Facebook Now OK with Gory Beheading Videos [UPDATE]

But Still Squeamish About Naked Breasts

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UPDATE No. 2: Facebook has again reversed its policies on graphic content. On Tuesday at 6:30 p.m. ET, the company posted a six-paragraph statement titled "An Update on Graphic Content on Facebook" on the Newsroom section of its site. "As part of our effort to combat the glorification of violence on Facebook," it reads, "we are strengthening the enforcement of our policies." The key part of the statement comes in the fifth paragraph: "Based on these enhanced standards, we have re-examined recent reports of graphic content and have concluded that this content improperly and irresponsibly glorifies violence. For this reason, we have removed it." Read the full statement here.

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Here's something truly horrifying that you can apparently view on Facebook these days: "a clip of a masked man killing a woman, which is believed to have been filmed in Mexico," as the BBC describes it. Facebook had previously banned such graphic content, but the BBC says it was alerted to a change in policy "by a reader who said the firm was refusing to remove a page showing [the] clip."

What gives? Per the social network's statement to the BBC:

Facebook has long been a place where people turn to share their experiences, particularly when they're connected to controversial events on the ground, such as human rights abuses, acts of terrorism and other violent events. People are sharing this video on Facebook to condemn it. If the video were being celebrated, or the actions in it encouraged, our approach would be different… However, since some people object to graphic video of this nature, we are working to give people additional control over the content they see. This may include warning them in advance that the image they are about to see contains graphic content.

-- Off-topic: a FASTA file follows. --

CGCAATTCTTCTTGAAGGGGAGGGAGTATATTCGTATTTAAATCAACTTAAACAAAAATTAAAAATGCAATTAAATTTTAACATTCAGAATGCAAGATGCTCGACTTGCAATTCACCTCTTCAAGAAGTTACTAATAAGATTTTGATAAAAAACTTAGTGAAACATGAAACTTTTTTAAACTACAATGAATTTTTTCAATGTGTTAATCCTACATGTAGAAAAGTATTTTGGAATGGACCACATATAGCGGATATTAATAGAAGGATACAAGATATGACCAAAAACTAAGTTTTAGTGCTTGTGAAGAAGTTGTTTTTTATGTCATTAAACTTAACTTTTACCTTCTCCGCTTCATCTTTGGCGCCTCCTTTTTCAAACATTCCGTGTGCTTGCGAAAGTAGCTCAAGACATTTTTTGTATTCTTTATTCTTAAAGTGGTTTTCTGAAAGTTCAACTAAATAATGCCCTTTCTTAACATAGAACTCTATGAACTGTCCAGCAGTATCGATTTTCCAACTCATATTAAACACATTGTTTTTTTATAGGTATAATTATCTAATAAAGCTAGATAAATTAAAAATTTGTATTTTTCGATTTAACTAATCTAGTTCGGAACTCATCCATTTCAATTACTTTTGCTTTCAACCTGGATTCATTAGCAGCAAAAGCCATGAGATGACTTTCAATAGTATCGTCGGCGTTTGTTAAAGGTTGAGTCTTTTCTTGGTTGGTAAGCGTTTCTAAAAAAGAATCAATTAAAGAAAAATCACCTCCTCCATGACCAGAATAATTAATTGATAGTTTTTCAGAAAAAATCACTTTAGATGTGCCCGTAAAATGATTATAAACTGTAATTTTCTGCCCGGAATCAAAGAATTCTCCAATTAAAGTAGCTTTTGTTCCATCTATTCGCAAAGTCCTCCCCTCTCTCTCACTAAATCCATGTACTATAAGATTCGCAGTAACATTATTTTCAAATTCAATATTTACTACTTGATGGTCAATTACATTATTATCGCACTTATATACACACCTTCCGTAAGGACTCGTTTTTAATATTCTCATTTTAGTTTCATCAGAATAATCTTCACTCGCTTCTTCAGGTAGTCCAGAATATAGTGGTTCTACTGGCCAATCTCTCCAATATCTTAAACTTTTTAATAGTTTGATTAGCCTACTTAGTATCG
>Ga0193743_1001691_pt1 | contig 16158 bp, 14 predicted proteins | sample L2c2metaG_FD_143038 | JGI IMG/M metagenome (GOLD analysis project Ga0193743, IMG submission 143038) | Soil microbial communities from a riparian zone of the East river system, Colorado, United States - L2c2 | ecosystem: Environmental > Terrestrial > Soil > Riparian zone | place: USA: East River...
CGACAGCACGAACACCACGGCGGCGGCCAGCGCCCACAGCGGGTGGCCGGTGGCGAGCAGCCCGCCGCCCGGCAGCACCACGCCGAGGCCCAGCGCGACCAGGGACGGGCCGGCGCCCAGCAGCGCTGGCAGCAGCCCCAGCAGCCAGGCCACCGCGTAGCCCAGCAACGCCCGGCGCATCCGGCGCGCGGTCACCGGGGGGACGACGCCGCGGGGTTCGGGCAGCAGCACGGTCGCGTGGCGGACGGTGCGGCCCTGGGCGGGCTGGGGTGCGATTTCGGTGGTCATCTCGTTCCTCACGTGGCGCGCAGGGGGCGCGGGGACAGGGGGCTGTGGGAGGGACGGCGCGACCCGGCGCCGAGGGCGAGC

Read the full BCC report for other points of view -- including that of John Carr, a member of the board of the UK's Council on Child Internet Safety, who says that "Facebook has taken leave of its senses."

Meanwhile, the BBC notes that Facebook's ban on images of a "fully exposed breast" -- of the female variety -- remains in place. Although, actually, the site makes an exception in cases where the fully exposed breast in question is involved in a nutrition-related activity. Per a Facebook FAQ:

Does Facebook allow photos of mothers breastfeeding?

Yes. We agree that breastfeeding is natural and beautiful and we're glad to know that it's important for mothers to share their experiences with others on Facebook. The vast majority of these photos are compliant with our policies.

Photos that show a fully exposed breast where the child is not actively engaged in nursing do violate the Facebook Terms. These policies are based on the same standards which apply to television and print media.

It's important to note that the photos we review are almost exclusively brought to our attention by other Facebook members who complain about them being shared on Facebook.

But, hey, what if people share photos or videos of a "fully exposed breast," sans nursing child, "to condemn it"? As, say, part of an anti-pornography crusade that neither celebrates nor encourages the display of naked female breasts?

Then what?

UPDATE: U.K. Prime Minister David Cameron has chimed in via Twitter:

Simon Dumenco is the "Media Guy" media columnist for Advertising Age. Follow him on Twitter @simondumenco.

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